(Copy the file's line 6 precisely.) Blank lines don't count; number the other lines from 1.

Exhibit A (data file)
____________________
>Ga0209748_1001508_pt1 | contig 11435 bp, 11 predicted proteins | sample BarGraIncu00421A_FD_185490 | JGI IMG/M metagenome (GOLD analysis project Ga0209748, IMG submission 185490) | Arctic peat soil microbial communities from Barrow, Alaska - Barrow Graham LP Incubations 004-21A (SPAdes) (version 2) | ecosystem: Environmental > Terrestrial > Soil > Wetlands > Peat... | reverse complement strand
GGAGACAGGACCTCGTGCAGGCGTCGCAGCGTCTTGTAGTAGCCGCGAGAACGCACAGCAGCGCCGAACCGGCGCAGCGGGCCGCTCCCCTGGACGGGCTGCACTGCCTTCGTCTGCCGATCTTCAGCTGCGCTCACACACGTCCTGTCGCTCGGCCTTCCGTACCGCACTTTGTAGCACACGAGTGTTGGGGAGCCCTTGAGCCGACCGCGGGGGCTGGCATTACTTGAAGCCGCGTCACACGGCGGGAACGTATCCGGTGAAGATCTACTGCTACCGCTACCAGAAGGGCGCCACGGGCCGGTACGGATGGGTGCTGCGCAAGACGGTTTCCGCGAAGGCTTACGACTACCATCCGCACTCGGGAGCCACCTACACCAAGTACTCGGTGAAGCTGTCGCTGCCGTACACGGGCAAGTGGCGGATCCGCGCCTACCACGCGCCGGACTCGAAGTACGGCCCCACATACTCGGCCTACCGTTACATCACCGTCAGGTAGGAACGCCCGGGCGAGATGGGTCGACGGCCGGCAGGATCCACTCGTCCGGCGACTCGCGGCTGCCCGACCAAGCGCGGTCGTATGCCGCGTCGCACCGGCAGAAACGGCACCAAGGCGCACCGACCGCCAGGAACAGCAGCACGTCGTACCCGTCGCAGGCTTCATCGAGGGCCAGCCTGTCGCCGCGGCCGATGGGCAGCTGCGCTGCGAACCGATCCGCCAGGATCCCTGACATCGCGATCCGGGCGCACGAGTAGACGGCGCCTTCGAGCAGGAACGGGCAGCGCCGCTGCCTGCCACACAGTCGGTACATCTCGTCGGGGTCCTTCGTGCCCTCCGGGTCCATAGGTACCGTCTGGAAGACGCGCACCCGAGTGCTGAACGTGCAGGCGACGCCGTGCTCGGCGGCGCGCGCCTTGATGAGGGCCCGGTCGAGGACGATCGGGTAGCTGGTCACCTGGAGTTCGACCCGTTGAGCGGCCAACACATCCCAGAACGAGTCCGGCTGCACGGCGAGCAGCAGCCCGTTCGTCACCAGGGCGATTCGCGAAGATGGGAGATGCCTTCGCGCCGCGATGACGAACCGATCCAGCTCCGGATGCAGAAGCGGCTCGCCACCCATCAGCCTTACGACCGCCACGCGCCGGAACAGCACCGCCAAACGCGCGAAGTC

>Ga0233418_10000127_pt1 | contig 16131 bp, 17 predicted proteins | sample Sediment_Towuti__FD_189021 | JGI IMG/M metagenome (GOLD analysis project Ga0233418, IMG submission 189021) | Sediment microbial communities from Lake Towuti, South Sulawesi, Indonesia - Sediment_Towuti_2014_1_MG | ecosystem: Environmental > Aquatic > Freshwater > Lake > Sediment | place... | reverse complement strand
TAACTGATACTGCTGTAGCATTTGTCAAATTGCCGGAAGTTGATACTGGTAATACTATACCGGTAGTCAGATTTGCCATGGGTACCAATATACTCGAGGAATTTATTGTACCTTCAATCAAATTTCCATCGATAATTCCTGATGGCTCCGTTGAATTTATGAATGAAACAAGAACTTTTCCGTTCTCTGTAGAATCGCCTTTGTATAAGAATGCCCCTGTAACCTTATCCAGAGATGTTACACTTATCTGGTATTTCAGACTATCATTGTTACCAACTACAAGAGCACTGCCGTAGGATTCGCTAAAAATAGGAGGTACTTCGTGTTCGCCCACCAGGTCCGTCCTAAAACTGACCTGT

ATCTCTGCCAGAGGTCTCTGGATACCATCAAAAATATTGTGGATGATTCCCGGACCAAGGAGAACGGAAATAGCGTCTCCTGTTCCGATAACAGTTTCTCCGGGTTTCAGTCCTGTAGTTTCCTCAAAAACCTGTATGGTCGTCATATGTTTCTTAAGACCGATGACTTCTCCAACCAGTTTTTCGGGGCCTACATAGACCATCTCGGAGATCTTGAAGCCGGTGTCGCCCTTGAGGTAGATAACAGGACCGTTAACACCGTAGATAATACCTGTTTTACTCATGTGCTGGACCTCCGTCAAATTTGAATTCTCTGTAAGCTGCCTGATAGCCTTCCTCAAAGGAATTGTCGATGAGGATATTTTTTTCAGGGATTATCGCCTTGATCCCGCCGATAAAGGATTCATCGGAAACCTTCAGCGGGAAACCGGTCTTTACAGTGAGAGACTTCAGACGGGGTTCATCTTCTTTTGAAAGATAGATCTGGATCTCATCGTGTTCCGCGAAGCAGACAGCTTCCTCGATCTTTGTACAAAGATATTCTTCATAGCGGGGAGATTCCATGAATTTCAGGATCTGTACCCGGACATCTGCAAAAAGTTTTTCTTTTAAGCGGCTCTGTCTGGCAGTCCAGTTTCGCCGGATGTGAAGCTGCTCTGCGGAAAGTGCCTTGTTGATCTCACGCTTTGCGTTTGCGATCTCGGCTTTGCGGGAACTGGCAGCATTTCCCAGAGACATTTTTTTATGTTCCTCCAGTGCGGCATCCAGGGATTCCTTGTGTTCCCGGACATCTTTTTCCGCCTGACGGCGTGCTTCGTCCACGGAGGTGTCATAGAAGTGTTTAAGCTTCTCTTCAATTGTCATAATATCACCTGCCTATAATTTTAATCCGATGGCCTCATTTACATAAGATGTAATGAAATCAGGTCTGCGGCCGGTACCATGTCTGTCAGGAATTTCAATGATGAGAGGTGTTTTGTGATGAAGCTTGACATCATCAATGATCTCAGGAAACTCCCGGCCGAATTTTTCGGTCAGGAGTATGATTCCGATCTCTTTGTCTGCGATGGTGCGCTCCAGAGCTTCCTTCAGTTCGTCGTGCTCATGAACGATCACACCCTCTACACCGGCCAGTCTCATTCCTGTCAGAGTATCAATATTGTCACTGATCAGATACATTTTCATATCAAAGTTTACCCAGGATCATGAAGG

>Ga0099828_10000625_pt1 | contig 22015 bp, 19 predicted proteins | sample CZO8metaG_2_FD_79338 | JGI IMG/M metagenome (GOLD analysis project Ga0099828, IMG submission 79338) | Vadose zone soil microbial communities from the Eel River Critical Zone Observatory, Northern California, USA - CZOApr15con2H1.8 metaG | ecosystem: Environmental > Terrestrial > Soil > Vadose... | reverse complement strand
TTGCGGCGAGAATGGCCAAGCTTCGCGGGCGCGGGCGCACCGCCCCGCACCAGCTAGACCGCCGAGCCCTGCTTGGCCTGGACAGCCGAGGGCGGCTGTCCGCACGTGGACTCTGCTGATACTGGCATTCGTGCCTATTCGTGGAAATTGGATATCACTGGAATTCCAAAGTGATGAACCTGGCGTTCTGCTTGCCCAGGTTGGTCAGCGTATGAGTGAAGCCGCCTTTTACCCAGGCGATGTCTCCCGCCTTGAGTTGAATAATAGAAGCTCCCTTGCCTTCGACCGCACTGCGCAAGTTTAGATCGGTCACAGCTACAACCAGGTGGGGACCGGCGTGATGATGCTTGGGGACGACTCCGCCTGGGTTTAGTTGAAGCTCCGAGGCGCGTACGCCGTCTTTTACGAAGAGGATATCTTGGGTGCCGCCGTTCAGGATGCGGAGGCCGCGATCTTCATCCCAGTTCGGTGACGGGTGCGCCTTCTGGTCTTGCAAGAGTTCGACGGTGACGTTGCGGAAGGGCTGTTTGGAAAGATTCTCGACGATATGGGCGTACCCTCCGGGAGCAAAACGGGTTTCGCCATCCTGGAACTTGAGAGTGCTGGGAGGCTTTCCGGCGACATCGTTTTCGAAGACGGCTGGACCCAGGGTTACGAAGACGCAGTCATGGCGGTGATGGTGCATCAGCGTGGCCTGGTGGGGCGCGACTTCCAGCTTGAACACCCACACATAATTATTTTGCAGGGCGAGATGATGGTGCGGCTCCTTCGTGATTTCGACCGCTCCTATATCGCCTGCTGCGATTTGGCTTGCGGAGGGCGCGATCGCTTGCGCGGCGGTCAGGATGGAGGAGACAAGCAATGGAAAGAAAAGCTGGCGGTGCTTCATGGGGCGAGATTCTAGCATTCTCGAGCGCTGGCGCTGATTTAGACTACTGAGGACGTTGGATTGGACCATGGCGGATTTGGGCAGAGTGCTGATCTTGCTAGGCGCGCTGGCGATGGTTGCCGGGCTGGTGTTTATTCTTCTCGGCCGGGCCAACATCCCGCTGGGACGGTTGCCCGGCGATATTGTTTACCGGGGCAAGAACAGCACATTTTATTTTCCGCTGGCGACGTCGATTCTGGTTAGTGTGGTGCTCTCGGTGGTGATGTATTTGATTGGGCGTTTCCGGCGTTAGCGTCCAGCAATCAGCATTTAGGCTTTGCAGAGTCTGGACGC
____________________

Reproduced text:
>Ga0099828_10000625_pt1 | contig 22015 bp, 19 predicted proteins | sample CZO8metaG_2_FD_79338 | JGI IMG/M metagenome (GOLD analysis project Ga0099828, IMG submission 79338) | Vadose zone soil microbial communities from the Eel River Critical Zone Observatory, Northern California, USA - CZOApr15con2H1.8 metaG | ecosystem: Environmental > Terrestrial > Soil > Vadose... | reverse complement strand